10. The system of claim 1, comprising a wireless remote device configured to source audio and timing information to an external amplification and/or distribution means, while simultaneously provide associated timing information to the distributed processing devices.

11. The system of claim 1, wherein an external device is temporarily attached via wired or wireless communications link and the wherein the external device utilizes a reader to associate one or more pyrotechnic devices with the module to implicitly or explicitly identify the module.

12. An ignition device comprising a reusable ignition probe configured to be inserted into a fuse sleeve of a pyrotechnic device and to be heated by an electric current to directly ignite the fuse without removal of the protective sleeve.

13. The ignition device of claim 12, where the ignition probe is heated to a sufficiently high temperature to prevent or retard the deposition of chemical residue on the probe.

14. The ignition device of claim 12, comprising an attachment module configured to attach to a support structure of a pyrotechnic device, wherein the ignition probe is integrated into the attachment module.

15. The ignition device of claim 12, comprising a distributed processing control module and one or more connectors from the distributed processing control module to the ignition probe.

16. The ignition device of claim 12 comprising at least one sensor configured to determine that the sleeve is properly positioned over the probe.

17. The ignition device of claim 16 wherein the at least one sensor comprises an optical, magnetic, pressure, temperature, or physical contact sensor.

18. The ignition device of claim 12, wherein the ignition probe is configured to connect to a fuse of a pyrotechnic device without substantial removal of a protective sleeve of the fuse.

19. The ignition device of claim 12 comprising an engagement device configured to provide sufficient mechanical holding power to prevent the fuse from inadvertent separation from the ignition probe but allows the fuse and the fuse sleeve to be removed when a shell of the pyrotechnic device lifts from the mortar.

20. The ignition device of claim 12 wherein the engagement device comprises a spring or friction device.

21. The ignition device of claim 12 comprising at least one sensor configured to detect a flight of a shell of the pyrotechnic device from a mortar and to report a status of the flight to a controller.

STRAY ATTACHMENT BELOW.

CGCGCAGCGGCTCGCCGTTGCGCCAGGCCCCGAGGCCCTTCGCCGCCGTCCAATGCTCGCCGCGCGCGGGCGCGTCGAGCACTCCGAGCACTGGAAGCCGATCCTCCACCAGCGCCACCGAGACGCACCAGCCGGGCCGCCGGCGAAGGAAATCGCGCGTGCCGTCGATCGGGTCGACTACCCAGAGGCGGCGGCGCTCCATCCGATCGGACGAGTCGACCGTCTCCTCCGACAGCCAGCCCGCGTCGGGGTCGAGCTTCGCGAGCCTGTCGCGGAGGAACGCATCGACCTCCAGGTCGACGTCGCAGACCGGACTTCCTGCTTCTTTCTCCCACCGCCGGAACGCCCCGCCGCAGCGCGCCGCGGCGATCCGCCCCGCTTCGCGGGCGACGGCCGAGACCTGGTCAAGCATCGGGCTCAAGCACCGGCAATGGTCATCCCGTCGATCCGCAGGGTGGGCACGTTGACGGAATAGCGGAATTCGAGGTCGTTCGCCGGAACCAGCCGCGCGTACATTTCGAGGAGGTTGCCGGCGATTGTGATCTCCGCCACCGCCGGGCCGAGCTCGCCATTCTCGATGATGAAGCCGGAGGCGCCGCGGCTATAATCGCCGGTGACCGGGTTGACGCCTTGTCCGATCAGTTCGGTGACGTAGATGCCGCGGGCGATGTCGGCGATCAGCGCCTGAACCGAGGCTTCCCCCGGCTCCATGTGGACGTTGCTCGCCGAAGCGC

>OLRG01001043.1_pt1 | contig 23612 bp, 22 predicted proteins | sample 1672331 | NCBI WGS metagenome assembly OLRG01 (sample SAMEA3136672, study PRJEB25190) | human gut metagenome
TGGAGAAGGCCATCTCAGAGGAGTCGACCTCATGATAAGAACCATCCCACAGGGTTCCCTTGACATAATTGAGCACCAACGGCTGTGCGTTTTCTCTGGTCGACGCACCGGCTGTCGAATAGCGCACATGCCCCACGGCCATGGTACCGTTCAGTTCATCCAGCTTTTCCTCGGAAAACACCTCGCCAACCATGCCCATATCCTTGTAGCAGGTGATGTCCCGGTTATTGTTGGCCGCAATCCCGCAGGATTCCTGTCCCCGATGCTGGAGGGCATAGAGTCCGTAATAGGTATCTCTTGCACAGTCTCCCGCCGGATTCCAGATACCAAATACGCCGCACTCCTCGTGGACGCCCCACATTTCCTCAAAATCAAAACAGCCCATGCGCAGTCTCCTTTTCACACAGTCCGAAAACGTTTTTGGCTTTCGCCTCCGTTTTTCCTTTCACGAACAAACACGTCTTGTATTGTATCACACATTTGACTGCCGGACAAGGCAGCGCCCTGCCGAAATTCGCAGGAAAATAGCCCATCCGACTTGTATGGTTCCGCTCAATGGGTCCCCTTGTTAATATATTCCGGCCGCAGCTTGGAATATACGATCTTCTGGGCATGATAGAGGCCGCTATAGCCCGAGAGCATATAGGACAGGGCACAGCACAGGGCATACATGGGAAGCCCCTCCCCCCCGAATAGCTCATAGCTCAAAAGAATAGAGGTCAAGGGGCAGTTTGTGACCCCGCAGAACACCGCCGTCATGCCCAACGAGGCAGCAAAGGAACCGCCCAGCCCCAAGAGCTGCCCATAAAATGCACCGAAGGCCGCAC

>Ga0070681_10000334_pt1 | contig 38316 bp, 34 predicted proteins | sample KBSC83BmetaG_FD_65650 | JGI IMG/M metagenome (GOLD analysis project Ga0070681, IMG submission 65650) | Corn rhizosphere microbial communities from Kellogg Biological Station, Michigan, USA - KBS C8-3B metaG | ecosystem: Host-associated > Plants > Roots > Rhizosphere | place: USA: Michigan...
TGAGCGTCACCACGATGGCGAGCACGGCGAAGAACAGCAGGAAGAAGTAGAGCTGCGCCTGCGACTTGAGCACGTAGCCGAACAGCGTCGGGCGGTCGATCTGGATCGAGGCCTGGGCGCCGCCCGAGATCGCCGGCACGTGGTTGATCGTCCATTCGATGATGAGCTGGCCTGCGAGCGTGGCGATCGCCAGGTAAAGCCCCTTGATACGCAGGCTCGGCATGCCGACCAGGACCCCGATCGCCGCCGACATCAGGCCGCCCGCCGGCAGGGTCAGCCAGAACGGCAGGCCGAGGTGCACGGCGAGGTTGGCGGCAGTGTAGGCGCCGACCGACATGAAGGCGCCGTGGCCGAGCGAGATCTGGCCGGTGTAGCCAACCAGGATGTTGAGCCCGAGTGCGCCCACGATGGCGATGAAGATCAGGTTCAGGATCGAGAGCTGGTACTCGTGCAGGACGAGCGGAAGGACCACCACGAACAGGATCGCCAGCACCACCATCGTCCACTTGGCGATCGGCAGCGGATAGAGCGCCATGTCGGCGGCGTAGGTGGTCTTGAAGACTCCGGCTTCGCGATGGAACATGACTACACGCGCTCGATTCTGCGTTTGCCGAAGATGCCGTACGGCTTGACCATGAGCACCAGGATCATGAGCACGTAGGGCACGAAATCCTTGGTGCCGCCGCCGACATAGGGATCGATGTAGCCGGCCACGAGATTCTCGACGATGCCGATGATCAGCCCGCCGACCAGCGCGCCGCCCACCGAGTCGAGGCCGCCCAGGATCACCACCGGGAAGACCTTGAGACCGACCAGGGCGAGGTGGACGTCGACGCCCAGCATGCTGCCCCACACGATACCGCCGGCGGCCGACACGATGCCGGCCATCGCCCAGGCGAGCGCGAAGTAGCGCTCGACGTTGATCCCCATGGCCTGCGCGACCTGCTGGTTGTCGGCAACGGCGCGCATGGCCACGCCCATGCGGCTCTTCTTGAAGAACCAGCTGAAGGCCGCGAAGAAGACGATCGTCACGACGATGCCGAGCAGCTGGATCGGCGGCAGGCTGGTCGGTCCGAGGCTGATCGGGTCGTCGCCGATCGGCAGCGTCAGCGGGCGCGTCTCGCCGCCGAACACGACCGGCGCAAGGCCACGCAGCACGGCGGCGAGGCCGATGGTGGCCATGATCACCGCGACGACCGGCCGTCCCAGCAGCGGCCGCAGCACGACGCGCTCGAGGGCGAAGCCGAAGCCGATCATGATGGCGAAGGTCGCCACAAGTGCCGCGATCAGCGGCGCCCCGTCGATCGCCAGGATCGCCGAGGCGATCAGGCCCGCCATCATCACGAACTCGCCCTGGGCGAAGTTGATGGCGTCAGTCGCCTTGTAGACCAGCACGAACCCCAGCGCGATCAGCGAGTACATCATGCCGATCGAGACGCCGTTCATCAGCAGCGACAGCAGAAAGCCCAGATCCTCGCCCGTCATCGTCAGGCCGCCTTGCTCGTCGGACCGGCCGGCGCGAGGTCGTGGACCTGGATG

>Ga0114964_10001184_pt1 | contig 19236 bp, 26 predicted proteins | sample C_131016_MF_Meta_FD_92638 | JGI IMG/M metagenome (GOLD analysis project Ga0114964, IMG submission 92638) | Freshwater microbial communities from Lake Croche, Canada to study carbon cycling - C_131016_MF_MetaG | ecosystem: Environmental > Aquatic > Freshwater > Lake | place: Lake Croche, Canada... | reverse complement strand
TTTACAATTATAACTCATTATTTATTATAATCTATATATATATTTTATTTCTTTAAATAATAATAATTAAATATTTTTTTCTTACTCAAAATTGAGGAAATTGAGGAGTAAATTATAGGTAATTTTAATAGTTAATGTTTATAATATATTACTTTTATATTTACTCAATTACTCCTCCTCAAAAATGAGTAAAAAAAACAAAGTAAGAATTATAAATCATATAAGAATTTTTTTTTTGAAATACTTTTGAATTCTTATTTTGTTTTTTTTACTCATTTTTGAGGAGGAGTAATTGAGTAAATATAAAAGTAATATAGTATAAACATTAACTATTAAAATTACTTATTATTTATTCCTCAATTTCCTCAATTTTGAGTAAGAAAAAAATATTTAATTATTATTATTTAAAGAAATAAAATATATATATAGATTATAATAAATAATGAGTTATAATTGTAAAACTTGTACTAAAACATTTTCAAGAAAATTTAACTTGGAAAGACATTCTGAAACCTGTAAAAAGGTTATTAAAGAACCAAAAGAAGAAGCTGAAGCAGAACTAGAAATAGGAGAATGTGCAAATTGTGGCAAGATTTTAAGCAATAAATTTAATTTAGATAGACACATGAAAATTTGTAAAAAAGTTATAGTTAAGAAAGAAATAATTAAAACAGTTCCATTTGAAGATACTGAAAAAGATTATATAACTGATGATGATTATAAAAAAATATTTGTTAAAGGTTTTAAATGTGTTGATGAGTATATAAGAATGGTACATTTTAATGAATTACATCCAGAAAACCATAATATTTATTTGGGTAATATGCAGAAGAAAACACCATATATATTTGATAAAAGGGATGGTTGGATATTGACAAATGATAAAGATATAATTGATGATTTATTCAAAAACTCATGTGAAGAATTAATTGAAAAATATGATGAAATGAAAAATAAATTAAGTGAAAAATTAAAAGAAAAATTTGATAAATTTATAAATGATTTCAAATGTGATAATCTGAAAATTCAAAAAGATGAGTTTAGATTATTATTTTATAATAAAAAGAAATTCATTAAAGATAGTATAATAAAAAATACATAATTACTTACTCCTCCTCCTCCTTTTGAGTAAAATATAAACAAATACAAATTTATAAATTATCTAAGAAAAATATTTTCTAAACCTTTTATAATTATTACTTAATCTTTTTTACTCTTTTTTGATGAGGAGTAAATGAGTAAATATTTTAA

22. The ignition device of claim 12, wherein the ignition probe is configured to be inserted directly into a lift charge of the pyrotechnic device.

23. The ignition device of claim 12, comprising a command and communication module configured to attach to an outside of a support structure of the pyrotechnic device.

24. The ignition device of claim 23, wherein a machine readable identifier is read by the control and communications module during the installation of a shell of the pyrotechnic device to uniquely identify an association between the ignition device and the shell.

25. The ignition device of claim 24, comprising an external wired or wireless data entry device configured to communicate with the ignition device to set the association between the shell being inserted and the ignition probe.

26. The ignition device of claim 12 wherein the ignition probe comprises a T-shaped section of heat resistant material and an ignition wire wound around a stem of the T-shaped ignition probe.

27. An attachment device for attaching a triggering system to a support structure of a pyrotechnic device, the attachment device comprising a ratcheting clamp mechanism that provides for attachment to differing wall thicknesses and provides a secure clamping mechanism via screw tension against the ratchet.

28. The attachment device of claim 27 wherein secure clamping tension is provided by lever action to impart the necessary ratchet angle and force.

29. The attachment device of claim 27 comprising a spring loaded indicator flag configured to rotate in position as a result of a shell leaving the support structure.

30. The attachment device of claim 27 comprising a pivot mechanism at a juncture of the attachment device and the triggering system wherein the pivot mechanism is configured to allow the triggering system to rotate such that the triggering system remains perpendicular to the ground even when the support structure is angled with respect to the ground.

Description:

CROSS REFERENCE TO RELATED APPLICATIONS